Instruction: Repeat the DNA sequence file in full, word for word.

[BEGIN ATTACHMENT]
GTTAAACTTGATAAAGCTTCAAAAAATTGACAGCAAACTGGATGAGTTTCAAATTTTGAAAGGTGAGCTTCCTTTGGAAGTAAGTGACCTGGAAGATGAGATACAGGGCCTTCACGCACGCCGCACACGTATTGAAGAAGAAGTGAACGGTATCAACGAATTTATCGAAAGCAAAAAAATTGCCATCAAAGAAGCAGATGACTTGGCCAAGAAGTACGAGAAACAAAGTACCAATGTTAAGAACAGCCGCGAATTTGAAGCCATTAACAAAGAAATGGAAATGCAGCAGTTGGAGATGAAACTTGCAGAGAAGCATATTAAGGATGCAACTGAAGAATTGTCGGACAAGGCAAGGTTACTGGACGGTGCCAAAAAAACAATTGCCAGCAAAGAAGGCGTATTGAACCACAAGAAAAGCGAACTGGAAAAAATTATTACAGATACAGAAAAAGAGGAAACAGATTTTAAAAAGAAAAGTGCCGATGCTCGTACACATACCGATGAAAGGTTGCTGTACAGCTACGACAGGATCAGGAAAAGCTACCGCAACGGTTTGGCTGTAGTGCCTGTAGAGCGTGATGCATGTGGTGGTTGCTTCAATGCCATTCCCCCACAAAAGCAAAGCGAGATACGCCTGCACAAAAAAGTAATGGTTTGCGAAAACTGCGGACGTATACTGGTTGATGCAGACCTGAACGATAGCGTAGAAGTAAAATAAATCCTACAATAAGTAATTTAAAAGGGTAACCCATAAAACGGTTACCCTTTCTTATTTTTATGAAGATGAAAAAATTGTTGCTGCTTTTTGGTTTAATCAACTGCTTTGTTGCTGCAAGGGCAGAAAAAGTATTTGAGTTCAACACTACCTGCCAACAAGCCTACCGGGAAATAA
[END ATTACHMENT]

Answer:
GTTAAACTTGATAAAGCTTCAAAAAATTGACAGCAAACTGGATGAGTTTCAAATTTTGAAAGGTGAGCTTCCTTTGGAAGTAAGTGACCTGGAAGATGAGATACAGGGCCTTCACGCACGCCGCACACGTATTGAAGAAGAAGTGAACGGTATCAACGAATTTATCGAAAGCAAAAAAATTGCCATCAAAGAAGCAGATGACTTGGCCAAGAAGTACGAGAAACAAAGTACCAATGTTAAGAACAGCCGCGAATTTGAAGCCATTAACAAAGAAATGGAAATGCAGCAGTTGGAGATGAAACTTGCAGAGAAGCATATTAAGGATGCAACTGAAGAATTGTCGGACAAGGCAAGGTTACTGGACGGTGCCAAAAAAACAATTGCCAGCAAAGAAGGCGTATTGAACCACAAGAAAAGCGAACTGGAAAAAATTATTACAGATACAGAAAAAGAGGAAACAGATTTTAAAAAGAAAAGTGCCGATGCTCGTACACATACCGATGAAAGGTTGCTGTACAGCTACGACAGGATCAGGAAAAGCTACCGCAACGGTTTGGCTGTAGTGCCTGTAGAGCGTGATGCATGTGGTGGTTGCTTCAATGCCATTCCCCCACAAAAGCAAAGCGAGATACGCCTGCACAAAAAAGTAATGGTTTGCGAAAACTGCGGACGTATACTGGTTGATGCAGACCTGAACGATAGCGTAGAAGTAAAATAAATCCTACAATAAGTAATTTAAAAGGGTAACCCATAAAACGGTTACCCTTTCTTATTTTTATGAAGATGAAAAAATTGTTGCTGCTTTTTGGTTTAATCAACTGCTTTGTTGCTGCAAGGGCAGAAAAAGTATTTGAGTTCAACACTACCTGCCAACAAGCCTACCGGGAAATAA